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Educating Resistant Teachers About Special Needs


Educating Resistant Teachers About Special Needs

Your special needs kid wiggles in his chair at school and often stares off into space, leading his teacher to the assumption that he's not paying attention. Or even worse, the teacher begins to consider him to be a behavior problem just waiting to happen.

Trouble is your kiddo actually has one (or possibly even more than one) of the many and varied cognitive disabilities that express themselves highly uniquely in each child, and that still baffle some in the educational community. And now you, the parent, are having trouble convincing his teacher to provide a modified approach in the classroom. Or perhaps you have presented said teacher with plenty of documentation, and the teacher dutifully nodded and said, "thank you," but a lack of adjustment in the classroom has proved that actions truly do speak louder than words.

"I have found that your child's success in school depends entirely on the type of teacher that they have," posts Tammy N. in the Moms of Kids With ADHD community. "The teacher has the ability to make or break your experience."

But what can you do when there appears to be more breaking than making occurring?

The first step is talking. Yes, talking — even though having a pleasant conversation with said difficult teacher is probably the last thing you really want to do.

"Communication with the teachers and staff is so important," writes Shelly N., also a member of the Moms of Kids With ADHD community. She has two boys who've been diagnosed with Attention Deficit Hyperactivity Disorder. "I kill them (the teachers) with kindness, offer names of books for them to read, and send them links to sites with helpful info."

A first bridge-builder is to give the teacher the benefit of the doubt. They aren't necessarily "experts" on every disability. As Shelly N. cautions, "do not assume that teachers, because they are teachers, know how to deal with and help these kids. They get a blip of concentrated instruction in this area."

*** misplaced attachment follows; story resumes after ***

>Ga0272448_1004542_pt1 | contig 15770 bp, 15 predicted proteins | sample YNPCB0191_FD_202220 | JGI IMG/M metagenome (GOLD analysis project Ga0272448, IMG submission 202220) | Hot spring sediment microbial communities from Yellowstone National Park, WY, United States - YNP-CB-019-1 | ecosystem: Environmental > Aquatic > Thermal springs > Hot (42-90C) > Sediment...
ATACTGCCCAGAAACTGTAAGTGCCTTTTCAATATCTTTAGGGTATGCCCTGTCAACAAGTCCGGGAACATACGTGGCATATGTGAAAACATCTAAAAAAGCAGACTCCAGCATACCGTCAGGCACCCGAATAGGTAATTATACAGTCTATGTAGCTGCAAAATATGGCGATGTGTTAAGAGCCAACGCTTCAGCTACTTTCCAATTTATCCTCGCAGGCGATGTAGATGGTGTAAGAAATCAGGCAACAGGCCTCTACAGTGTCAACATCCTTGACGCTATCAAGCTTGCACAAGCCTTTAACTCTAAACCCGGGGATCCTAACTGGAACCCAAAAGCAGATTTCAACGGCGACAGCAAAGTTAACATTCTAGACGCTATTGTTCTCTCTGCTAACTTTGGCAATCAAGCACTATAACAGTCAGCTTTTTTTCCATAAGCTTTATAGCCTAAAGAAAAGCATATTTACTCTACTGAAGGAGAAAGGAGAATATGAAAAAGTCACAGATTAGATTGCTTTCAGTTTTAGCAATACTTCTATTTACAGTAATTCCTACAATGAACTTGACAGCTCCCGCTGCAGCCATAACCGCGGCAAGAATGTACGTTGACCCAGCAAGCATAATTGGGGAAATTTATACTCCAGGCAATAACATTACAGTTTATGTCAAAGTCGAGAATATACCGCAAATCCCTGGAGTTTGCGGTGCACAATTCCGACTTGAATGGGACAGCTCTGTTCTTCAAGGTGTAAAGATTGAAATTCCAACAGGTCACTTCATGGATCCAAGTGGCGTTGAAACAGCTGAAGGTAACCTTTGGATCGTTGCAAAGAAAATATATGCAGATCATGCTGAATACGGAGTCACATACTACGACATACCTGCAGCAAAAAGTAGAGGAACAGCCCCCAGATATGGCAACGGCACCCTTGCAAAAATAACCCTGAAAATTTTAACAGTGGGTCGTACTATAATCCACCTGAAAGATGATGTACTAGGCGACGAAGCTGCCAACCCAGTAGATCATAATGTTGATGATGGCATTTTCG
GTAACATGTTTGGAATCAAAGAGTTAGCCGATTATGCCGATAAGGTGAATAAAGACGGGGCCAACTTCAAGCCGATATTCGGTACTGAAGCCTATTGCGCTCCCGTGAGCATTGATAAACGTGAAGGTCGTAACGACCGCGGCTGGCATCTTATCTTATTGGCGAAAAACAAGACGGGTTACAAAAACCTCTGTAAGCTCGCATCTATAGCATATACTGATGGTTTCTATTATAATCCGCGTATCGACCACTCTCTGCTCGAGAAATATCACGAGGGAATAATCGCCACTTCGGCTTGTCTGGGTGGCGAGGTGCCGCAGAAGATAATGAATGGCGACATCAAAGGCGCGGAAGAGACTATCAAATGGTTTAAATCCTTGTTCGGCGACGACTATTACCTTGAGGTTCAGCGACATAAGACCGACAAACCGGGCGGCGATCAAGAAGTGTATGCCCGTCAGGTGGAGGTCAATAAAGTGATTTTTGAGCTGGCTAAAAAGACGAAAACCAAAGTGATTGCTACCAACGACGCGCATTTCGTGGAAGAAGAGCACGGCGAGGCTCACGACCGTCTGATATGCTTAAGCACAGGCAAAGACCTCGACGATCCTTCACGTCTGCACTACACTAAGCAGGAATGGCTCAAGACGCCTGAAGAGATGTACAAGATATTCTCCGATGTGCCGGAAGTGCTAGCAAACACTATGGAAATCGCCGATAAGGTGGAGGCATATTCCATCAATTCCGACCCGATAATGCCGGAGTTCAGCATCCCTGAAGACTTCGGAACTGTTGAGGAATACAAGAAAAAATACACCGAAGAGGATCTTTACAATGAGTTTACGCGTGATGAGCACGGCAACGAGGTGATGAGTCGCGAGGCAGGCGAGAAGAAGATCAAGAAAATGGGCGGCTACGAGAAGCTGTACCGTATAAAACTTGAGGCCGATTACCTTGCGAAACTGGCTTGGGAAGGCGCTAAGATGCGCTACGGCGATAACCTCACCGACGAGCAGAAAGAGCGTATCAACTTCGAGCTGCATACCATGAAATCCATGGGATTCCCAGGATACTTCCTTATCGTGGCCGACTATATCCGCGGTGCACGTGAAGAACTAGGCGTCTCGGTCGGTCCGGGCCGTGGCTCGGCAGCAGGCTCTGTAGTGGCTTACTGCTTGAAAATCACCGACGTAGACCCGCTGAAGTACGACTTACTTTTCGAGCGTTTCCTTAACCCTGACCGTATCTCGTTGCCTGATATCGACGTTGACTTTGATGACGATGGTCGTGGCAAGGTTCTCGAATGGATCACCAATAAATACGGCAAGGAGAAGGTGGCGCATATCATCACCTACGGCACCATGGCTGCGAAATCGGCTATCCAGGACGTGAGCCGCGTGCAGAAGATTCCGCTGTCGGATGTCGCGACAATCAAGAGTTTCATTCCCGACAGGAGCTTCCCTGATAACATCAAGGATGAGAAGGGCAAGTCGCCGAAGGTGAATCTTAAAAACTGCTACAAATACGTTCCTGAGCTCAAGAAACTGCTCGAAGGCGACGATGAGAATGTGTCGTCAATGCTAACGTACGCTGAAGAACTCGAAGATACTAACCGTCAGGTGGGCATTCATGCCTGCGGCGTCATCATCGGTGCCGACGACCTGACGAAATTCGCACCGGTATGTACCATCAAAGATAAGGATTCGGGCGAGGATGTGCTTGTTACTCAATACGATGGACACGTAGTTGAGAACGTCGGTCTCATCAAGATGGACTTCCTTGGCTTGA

Lanny H. suggests tactfully sharing some tips that you already know will work with your child: "Come up with some acceptable methods to help," she says in the Moms of Kids With ADHD community.

For example, Cathy C. knows that her teenage son with ADHD struggles with the end-of-the-school-day routine. As she explains, "We found that a check sheet taped to his desk would help him to remember the many things he needed to pack up to bring home at the end of the school day. This took some of it off of the teacher and put the responsibility on him."

However, teachers are as varied as the rest of the human population. Not all are flexible. As Suzanne H. laments in the Moms of Kids With ADHD community, "Some teachers are set in their ways and don't want to take the time to help kids who need a little more attention."

If being proactive in offering information doesn't net the kind of changes that address your child's specific learning needs, then it's time to take the teacher to the principal's office.

"I would request a meeting with the school principal to try to get them to support your child and understand her (or his) needs," advises Chantelle M. in the Autism/Aspergers/PDD-Awareness community.

But don't make that request by phone only. It's too easily ignored and too difficult to document. Cathy C. suggests documentation: "I recommend that you email the principal, counselor and teacher(s) to request a meeting. If you do this via email with a read receipt, at least you will know they received the request. When you get a response, make sure you save both your email and theirs, or better yet, save and print all correspondence."

It may seem as if you are in a battle for your child's education. You are. However, do your best to remain non-combative in your strategy with teachers and staff.

"I am really trying not to be on the defensive with teachers, nor do I want to alienate them or cause them to take anything out on my child," writes Shelly N. "But I will do what it takes to make sure he gets all the accommodations and assistance he is entitled to."

Successfully securing accommodations often means having an IEP (Individual Education Plan), which governs your child's education, in effect. (See Riding the IEP Rollercoaster.)

"If you don't have an IEP in place, get it done immediately," posts Angela C., whose youngest son has a co-diagnosis of Asperger's Syndrome, ADHD, and anxiety. "Once that's in place, the school and teachers have to follow it and give the help."

Even with an IEP though, you'll no doubt have to continue being a bit of a squeaky wheel. As Jennifer B. shares in the Moms of Kids With ADHD community, you're the best person for the job: "Always remember, no one knows your child better than you do. Never let someone else tell you they think they know what is best just because they see him (or her) for an hour a day, five days a week, in a high-stress environment."

What's worked best for you with your child's teachers?

Image Source: Corinne Schwarz via Flickr/Creative Commons

The views expressed in this article are those of the author and do not necessarily represent the views of, and should not be attributed to, POPSUGAR.

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